The High-Tech Texan Blog

Monday, February 21, 2005

NASCAR. A Lesson in Sponsored Technology

Anybody catch the Daytona 500? I fall into the "semi-auto racing fan" category having been to an Indy 500 about a decade ago. Nothing like standing five feet from the track when cars zip by at 200+ mph. The closest I get to that feeling now is when I head towards the Galleria on the Southwest Freeway, sometimes hitting half of that speed when my radar detector is spotting for me.

But I felt the need - the need for speed - again while watching The Great American Race last Sunday. And it's all about the high-def. FOX did a nice job catching the bumps, yellow flags and pit stops with its 720p broadcast, Cable Cam and slick, colorful graphics. In fact, programs produced like this may one day hurt live attendance. After all why would I want to sit on bleachers in the hot Florida sun watching blurs go by every three minutes when I could be sprawled out on my couch teaching my kids the finer points of restrictor plate racing.

Or sitting in front of my computer. That is actually where I "watched" some of the Daytona race; logged on to the NASCAR Web site. The words NASCAR and Web site go together like duck hunting and champagne but I have got to hand it to Brian France and his boys. The organization's CEO has not only embraced technology but he went and dern near slingshotted his older brethren with the more established initials. Namely the NFL and MLB. (NHL is now a very distant cousin, once removed).

It's kind of my job to sit at the computer and review Web sites and gadgets. But I was almost giddy while monitoring the TrackPass features on Got a favorite driver? I don't. But I now know more about Kurt Busch than than my own sons. The technology they place in the cars let Web visitors follow cars around the track with GPS telemetry. In HTT terms that means you can check out each car's speed, RPM, throttle and brake data.

It was almost like watching a video game. There was the "trioval" of Daytona International Speedway and there go the little colored, numbered dots. Mouse over a dot and you'd get instant information on the car's vital data. The only fact I couldn't find was the driver's blood pressure.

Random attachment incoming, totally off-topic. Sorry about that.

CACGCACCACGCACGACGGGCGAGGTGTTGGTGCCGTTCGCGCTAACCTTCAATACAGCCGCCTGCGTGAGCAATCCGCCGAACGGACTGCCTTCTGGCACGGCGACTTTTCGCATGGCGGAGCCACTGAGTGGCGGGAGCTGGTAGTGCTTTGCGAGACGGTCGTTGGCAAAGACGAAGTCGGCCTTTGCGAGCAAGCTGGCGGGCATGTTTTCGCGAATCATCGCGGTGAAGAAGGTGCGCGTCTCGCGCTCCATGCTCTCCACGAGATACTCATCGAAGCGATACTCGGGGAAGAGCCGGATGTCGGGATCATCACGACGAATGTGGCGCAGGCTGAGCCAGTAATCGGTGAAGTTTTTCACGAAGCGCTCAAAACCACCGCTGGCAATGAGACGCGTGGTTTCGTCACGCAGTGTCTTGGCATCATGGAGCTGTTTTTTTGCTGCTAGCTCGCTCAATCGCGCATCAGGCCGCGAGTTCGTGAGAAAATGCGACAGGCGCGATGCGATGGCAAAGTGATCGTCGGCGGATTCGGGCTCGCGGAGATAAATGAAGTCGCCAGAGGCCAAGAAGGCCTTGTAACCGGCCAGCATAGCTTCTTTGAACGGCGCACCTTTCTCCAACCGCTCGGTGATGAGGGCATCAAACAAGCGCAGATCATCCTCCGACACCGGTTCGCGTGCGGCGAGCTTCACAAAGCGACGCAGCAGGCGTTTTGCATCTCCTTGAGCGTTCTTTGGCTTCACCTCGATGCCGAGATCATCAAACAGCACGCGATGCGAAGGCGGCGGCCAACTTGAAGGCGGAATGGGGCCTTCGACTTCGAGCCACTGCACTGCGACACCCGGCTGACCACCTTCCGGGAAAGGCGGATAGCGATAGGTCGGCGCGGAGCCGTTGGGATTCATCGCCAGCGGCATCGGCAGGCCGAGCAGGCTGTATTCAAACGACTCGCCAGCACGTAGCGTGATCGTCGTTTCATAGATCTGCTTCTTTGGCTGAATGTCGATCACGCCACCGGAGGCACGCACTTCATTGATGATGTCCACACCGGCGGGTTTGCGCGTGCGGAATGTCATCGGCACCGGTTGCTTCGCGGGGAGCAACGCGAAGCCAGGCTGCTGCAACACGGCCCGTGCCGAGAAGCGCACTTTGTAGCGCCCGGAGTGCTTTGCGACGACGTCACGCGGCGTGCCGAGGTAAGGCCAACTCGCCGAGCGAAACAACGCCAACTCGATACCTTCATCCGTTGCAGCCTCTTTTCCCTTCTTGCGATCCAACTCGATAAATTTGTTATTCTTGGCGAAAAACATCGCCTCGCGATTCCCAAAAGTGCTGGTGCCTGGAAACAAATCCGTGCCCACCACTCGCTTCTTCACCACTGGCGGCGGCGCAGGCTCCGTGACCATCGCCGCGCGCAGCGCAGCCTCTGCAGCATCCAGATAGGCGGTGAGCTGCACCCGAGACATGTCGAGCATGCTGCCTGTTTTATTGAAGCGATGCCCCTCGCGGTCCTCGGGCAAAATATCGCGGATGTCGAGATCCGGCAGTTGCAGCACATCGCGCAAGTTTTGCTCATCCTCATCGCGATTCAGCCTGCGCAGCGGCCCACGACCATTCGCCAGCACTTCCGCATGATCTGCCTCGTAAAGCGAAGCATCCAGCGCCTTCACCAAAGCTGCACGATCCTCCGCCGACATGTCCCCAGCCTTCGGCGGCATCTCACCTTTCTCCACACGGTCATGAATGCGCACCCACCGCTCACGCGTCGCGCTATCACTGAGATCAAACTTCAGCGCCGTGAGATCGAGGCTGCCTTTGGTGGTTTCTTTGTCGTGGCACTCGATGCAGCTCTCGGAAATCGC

I still got a kick out of watching the TV broadcast (I can do that thanks to my P-O-P. That's my picture-out-of-picture technology with a TV sitting next to my PC). The FOX play-by-play guys (or is that lap-by-lap) were too busy blowing sunshine up Little E's tailpipe near the end of the race to realize that the sport's top face, Jeff "Alimony" Gordon, took the lead with two laps to go. I don't know the difference between a Dale and an Ernie but I know when a rainbow-painted car passes a Bud-logo'd car.

And speaking of sponsors, I LOVE the loyalty of those drivers. I'm serious. I understand the business I am in is indeed a business and you have got to give love to your sponsors. Without sponsors there would be no race on FOX or no technological advances on the Web. This fact was summed up quite clearly when Michael Waltrip (the #15 NAPA Auto Parts Chevy car driver) was asked how he felt when his engine blew out with less than 40 laps to go. Before he could explain something about a piston or a rod, the first words out of his mouth were his thanks to the "NAPA Auto Parts, Domino's Pizza, Best Western, Oreo car." It made me hungry.

(And did anyone notice that every single commercial starred Dale Earnhardt, Jr.? I mean EVERY single commercial. They could have strung together his spots and counter-programmed half a season of The Simpsons).

I doubt I will watch much more of the NASCAR season this year. Baseball is just around the corner and (moment of silence, please) football is just six months away. And oh yeah, I do have a wife and three kids to spend my Sundays with. But thanks to sponsorship deals NASCAR has with Nextel and other providers I can always sneak a look on my cell phone during race day to see how Kevin LePage is holding out (the #37 Patron Tequila Dodge car). Come to think of it I'm a bit thirsty...

FOOTNOTE: NASCAR signed a deal with Sirius Satellite Radio on Tuesday. All races will be heard on 100% digital radio for the next five years. NASCAR will receive $107.5 million. This should sell a lot more satellite receivers down in Bubba-land. Possible dilemma: will the broadcasts be COMMERCIAL free?